The purpose of the article is twofold: to study how higher education has changed over time in the light of a geographical centre-periphery perspective, and to provide a picture of what the higher education landscape looks like in Sweden based on a number of examples. From this study, we can conclude that the concepts of centre and periphery cannot be related solely to what can be termed a geographical ‘educational shadow’ Blom [9,45], but that there are additional factors that influence individuals’ choices in different ways according to the social context in which they find themselves. Here, we would like to return to Durkheim’s [43,44] argument about mechanisms and their inherent inertial factors that interact with the individual with varying degrees of intensity in the social context in which they find themselves. Bronfenbrenner [46] insists that the inequalities that can be identified are not due to differences between individuals’ abilities, but rather to institutional constraints that can be perceived as insurmountable for the individual and that can thus contribute to maintaining the status quo. Based on Durkheim’s and Bronfenbrenner’s reasoning, we can find parallels to the discrepancies we see in our study regarding men and women’s propensity to obtain higher education. We believe that Kozol [47,48] also links this discussion based on his studies of the social context of schools in the United States, focusing on the relationships between students, teachers and parents. Kozol [47, 48] argues that in society there are a number of actors who can be labelled as “key players” and who in various ways shape and influence individuals’ different positions and choices in life. Paradoxically, despite several reforms aimed at broadening recruitment over time, it can be noted that the relative inequalities between men and women remain in terms of the propensity to obtain higher education in Sweden. Our study shows that the proportion of women with higher education has continuously increased during the period studied, while the increase among men has been relatively modest. Despite living in the same municipality, our study shows that there are significant differences between men and women in terms of the propensity to obtain higher education. We therefore consider it likely that there are “actors” who constitute “key players” and who in various ways have an impact on the choices individuals make, as the choice to acquire higher education is not solely an individual choice. We therefore believe, based on our study, which more attention must be paid to factors other than creating technical solutions or increasing the geographical proximity of higher education. Important “key players” who should be given a more prominent role in this context are the business community and public sector representatives so that they can act as role models in this context. As it is not uncommon in regions with a relatively low proportion of inhabitants with higher education, there are businesses that do not traditionally or on the basis of their business orientation demand employees with higher academic education, these key players should therefore come “from outside”, where a different tradition exists. The challenge of increasing the relative proportion of men who acquire higher education is to find suitable key players who can act as role models and thus create confidence in the individual. This should be done in close co-operation between academia, industry and the public sector.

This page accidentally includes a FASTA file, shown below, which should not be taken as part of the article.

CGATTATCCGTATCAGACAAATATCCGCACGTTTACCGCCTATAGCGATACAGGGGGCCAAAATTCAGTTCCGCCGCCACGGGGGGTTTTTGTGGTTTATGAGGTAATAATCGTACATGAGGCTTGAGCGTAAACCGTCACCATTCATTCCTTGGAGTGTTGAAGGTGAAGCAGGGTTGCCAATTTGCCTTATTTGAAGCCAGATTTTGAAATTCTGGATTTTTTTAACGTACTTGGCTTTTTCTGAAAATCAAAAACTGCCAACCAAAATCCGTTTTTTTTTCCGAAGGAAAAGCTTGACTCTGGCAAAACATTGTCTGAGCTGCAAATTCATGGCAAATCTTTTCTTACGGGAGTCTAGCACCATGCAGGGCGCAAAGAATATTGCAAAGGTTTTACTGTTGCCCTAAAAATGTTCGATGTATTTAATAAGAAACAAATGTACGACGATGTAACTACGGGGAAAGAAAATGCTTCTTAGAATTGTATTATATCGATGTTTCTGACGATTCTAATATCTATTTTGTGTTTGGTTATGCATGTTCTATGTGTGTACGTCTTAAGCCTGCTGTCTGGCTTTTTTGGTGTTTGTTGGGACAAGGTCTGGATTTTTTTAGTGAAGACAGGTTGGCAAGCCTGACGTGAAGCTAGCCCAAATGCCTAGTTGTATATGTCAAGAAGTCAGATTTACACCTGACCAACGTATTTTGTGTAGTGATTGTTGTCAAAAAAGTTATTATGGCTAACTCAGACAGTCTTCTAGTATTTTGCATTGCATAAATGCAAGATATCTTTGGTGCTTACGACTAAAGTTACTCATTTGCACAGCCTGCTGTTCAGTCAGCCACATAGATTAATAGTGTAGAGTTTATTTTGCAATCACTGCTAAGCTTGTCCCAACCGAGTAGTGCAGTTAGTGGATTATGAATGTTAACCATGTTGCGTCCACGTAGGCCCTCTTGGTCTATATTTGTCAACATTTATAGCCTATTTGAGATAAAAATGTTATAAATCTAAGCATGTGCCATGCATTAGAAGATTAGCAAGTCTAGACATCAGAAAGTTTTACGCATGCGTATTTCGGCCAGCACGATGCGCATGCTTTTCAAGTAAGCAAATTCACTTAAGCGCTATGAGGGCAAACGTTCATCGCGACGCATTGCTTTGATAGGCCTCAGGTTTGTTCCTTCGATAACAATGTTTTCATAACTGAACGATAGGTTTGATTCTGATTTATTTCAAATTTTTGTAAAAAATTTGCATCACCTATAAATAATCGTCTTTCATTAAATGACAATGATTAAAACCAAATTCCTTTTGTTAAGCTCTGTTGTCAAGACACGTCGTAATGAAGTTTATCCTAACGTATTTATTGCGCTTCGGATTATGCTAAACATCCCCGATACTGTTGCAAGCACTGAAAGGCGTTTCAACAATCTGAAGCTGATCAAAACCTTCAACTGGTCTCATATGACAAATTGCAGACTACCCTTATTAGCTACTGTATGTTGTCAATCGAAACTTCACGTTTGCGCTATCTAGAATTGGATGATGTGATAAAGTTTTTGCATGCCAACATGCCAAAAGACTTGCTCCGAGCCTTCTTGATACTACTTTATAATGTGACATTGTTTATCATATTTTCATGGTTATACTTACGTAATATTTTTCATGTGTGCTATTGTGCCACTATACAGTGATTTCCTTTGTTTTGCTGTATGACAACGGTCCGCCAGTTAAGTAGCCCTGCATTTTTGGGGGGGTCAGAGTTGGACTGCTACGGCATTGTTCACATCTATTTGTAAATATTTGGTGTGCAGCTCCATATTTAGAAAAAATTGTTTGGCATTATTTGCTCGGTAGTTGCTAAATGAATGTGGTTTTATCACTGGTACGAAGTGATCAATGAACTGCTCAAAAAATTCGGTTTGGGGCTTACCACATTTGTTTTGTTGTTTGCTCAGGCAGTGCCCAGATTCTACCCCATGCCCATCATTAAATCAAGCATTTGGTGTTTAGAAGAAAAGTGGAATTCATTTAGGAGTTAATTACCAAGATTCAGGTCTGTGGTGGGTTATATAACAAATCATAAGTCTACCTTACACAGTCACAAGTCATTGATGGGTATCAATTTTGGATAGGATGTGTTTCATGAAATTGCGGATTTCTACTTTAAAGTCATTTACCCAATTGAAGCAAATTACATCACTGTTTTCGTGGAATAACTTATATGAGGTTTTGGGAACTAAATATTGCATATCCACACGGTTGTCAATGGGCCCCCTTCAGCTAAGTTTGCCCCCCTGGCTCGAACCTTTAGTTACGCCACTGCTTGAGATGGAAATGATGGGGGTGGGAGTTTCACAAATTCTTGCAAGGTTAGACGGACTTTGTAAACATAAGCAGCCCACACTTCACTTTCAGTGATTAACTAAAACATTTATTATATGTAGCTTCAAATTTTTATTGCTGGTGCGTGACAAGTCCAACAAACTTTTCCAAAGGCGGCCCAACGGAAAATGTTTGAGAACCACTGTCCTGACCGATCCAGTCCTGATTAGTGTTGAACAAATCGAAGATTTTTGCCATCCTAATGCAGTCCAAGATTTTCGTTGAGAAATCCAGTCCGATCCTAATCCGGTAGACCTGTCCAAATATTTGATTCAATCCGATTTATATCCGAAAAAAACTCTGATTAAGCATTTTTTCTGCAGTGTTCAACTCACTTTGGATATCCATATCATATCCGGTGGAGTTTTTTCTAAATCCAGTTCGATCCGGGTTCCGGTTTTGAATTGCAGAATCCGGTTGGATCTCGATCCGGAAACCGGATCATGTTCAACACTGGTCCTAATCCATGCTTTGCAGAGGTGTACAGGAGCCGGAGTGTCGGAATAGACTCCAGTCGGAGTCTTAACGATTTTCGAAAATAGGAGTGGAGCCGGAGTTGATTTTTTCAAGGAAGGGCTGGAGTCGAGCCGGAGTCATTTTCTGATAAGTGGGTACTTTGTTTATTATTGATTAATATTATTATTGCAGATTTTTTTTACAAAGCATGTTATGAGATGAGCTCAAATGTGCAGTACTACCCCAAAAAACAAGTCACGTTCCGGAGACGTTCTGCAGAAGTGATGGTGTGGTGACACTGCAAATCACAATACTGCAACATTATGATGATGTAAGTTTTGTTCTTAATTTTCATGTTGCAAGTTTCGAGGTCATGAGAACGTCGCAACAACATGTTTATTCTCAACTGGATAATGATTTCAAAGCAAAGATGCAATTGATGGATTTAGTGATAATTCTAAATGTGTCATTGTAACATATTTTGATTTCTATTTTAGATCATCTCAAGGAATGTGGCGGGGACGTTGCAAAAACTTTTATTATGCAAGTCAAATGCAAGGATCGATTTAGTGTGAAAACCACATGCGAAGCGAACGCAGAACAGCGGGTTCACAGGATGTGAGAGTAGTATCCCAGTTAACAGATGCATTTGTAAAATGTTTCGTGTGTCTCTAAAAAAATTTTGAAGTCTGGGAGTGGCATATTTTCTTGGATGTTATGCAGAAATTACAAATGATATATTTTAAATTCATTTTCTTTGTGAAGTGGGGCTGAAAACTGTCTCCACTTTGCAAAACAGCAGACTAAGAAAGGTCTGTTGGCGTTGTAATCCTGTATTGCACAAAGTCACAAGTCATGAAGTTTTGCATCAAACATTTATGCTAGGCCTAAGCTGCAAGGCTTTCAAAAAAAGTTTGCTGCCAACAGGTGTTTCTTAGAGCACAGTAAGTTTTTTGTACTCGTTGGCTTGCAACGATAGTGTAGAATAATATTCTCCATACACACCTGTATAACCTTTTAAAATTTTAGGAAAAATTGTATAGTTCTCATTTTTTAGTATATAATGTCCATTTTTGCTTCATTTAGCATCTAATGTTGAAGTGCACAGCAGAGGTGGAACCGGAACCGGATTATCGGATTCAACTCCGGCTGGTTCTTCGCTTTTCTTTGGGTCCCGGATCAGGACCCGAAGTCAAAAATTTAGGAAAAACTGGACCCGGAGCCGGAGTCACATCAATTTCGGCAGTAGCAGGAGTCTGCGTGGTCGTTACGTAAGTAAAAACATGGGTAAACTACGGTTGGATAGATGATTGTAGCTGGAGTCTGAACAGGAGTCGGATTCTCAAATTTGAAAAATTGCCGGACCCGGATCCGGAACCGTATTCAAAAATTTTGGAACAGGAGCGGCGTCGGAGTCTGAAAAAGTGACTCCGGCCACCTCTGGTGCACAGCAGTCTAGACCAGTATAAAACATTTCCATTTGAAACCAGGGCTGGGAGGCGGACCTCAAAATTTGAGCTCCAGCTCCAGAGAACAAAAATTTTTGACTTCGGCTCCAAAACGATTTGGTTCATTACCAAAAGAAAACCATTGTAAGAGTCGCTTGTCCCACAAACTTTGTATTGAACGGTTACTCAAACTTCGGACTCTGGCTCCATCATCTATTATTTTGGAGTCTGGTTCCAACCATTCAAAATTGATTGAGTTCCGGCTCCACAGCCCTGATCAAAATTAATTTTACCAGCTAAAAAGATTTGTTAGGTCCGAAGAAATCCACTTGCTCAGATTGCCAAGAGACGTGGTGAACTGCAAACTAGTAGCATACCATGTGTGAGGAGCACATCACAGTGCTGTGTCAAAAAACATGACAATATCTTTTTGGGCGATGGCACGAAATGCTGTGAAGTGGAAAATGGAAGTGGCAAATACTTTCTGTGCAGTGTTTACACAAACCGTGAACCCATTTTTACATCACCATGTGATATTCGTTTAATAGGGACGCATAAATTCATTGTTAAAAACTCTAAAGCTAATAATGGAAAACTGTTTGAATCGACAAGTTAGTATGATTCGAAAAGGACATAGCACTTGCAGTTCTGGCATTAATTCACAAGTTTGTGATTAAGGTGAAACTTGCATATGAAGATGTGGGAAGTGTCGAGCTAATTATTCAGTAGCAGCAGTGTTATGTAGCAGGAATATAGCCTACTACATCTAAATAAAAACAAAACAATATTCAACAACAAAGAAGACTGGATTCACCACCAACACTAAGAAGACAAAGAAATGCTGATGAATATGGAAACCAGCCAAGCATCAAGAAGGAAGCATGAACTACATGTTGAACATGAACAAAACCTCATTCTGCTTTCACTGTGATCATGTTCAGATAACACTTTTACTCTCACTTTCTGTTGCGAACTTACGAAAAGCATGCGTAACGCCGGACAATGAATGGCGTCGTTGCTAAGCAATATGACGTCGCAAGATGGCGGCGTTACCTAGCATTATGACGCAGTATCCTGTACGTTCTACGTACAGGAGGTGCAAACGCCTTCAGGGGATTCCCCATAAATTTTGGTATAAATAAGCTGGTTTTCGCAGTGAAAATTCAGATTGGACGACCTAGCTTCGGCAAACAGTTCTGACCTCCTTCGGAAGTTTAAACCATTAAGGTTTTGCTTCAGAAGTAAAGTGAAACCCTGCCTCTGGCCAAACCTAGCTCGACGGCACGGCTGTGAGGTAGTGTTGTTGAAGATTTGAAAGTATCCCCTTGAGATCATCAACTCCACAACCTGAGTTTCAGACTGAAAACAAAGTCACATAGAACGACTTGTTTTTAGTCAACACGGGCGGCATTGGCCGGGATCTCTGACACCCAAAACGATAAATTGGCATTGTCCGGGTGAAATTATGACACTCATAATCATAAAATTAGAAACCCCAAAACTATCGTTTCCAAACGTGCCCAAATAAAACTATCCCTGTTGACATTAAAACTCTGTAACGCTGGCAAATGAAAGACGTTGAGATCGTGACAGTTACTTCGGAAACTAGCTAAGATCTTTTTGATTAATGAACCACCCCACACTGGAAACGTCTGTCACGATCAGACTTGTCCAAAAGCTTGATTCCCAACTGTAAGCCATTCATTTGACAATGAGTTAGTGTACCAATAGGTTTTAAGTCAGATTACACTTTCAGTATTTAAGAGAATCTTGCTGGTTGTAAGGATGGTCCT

Acknowledgments

The authors have prepared the article themselves without any external support.

Author Contributions

Both authors have jointly developed all parts of the article. Both authors have read and agreed to the published version of the manuscript.

Ethics Statement

Not applicable.

Informed Consent Statement

Not applicable.

14. Funding

This research received no external funding.

Declaration of competing Interest

The authors declare that they have no known competing financial interests or personal relationships that could have appeared to influence the work reported in this paper.